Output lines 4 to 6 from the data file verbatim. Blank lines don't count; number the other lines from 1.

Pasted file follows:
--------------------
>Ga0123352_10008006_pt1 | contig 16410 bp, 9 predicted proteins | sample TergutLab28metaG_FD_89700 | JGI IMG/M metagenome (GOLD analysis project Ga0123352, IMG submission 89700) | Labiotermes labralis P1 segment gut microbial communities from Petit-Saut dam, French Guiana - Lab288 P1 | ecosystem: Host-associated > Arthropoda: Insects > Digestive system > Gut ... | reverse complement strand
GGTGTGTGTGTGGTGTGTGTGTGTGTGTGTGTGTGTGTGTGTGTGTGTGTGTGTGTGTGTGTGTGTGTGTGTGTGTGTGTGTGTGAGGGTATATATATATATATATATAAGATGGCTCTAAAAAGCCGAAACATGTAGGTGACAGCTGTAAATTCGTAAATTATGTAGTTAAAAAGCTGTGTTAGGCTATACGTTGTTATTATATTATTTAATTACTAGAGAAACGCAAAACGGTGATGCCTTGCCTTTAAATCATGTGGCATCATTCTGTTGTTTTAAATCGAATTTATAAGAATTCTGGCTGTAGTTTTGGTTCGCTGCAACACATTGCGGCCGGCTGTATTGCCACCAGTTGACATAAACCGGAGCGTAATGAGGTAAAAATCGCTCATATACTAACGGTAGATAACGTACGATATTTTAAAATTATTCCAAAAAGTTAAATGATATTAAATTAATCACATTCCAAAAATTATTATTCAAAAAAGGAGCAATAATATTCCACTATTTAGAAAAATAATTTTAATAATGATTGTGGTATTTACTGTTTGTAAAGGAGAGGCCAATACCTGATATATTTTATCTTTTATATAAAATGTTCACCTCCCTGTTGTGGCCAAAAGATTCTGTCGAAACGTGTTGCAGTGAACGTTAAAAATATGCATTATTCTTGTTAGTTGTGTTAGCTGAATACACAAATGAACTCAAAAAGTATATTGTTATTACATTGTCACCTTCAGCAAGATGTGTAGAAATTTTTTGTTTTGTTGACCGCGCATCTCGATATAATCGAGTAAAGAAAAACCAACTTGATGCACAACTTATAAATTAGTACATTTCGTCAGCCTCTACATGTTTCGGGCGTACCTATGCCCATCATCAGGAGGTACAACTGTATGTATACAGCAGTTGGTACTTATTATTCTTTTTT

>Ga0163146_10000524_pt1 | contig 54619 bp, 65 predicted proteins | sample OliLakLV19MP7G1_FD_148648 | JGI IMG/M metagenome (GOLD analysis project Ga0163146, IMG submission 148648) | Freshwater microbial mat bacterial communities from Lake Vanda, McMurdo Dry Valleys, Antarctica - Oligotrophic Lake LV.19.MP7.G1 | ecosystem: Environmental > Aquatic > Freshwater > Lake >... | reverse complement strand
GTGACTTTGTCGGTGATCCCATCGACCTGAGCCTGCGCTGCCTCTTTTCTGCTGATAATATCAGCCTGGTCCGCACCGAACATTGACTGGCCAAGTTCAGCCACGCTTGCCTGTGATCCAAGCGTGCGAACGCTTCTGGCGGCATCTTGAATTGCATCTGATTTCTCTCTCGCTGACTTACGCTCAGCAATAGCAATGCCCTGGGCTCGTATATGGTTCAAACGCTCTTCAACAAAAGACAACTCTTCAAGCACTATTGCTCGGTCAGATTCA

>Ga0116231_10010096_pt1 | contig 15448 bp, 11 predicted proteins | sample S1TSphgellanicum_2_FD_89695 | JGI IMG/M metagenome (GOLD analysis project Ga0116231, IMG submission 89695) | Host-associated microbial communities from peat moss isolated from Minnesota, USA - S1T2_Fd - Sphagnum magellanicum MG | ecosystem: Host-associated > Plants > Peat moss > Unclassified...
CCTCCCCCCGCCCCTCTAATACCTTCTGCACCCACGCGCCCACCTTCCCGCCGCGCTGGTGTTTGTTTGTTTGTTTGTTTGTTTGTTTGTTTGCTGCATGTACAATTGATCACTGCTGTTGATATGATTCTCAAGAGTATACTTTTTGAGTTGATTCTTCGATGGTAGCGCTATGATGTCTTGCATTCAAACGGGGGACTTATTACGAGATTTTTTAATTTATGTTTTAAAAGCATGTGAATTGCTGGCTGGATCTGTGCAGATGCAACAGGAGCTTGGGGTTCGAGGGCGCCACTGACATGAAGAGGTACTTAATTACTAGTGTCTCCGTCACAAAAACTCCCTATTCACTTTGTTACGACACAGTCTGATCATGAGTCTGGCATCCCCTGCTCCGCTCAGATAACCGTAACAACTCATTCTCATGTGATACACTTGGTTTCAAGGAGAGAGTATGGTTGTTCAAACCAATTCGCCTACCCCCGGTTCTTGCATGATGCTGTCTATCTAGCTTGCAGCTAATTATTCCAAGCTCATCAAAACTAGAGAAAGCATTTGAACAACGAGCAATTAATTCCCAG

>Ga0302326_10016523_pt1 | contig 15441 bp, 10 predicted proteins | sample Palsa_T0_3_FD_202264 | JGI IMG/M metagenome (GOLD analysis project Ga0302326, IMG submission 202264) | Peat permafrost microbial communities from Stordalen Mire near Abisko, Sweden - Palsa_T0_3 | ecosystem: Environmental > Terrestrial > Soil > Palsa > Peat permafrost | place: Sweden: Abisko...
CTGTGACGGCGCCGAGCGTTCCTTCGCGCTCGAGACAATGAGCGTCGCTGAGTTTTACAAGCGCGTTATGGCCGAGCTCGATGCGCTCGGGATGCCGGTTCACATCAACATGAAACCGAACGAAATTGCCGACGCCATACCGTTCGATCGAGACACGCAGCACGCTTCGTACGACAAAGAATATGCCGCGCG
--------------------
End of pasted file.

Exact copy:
GTGACTTTGTCGGTGATCCCATCGACCTGAGCCTGCGCTGCCTCTTTTCTGCTGATAATATCAGCCTGGTCCGCACCGAACATTGACTGGCCAAGTTCAGCCACGCTTGCCTGTGATCCAAGCGTGCGAACGCTTCTGGCGGCATCTTGAATTGCATCTGATTTCTCTCTCGCTGACTTACGCTCAGCAATAGCAATGCCCTGGGCTCGTATATGGTTCAAACGCTCTTCAACAAAAGACAACTCTTCAAGCACTATTGCTCGGTCAGATTCA

>Ga0116231_10010096_pt1 | contig 15448 bp, 11 predicted proteins | sample S1TSphgellanicum_2_FD_89695 | JGI IMG/M metagenome (GOLD analysis project Ga0116231, IMG submission 89695) | Host-associated microbial communities from peat moss isolated from Minnesota, USA - S1T2_Fd - Sphagnum magellanicum MG | ecosystem: Host-associated > Plants > Peat moss > Unclassified...
CCTCCCCCCGCCCCTCTAATACCTTCTGCACCCACGCGCCCACCTTCCCGCCGCGCTGGTGTTTGTTTGTTTGTTTGTTTGTTTGTTTGTTTGCTGCATGTACAATTGATCACTGCTGTTGATATGATTCTCAAGAGTATACTTTTTGAGTTGATTCTTCGATGGTAGCGCTATGATGTCTTGCATTCAAACGGGGGACTTATTACGAGATTTTTTAATTTATGTTTTAAAAGCATGTGAATTGCTGGCTGGATCTGTGCAGATGCAACAGGAGCTTGGGGTTCGAGGGCGCCACTGACATGAAGAGGTACTTAATTACTAGTGTCTCCGTCACAAAAACTCCCTATTCACTTTGTTACGACACAGTCTGATCATGAGTCTGGCATCCCCTGCTCCGCTCAGATAACCGTAACAACTCATTCTCATGTGATACACTTGGTTTCAAGGAGAGAGTATGGTTGTTCAAACCAATTCGCCTACCCCCGGTTCTTGCATGATGCTGTCTATCTAGCTTGCAGCTAATTATTCCAAGCTCATCAAAACTAGAGAAAGCATTTGAACAACGAGCAATTAATTCCCAG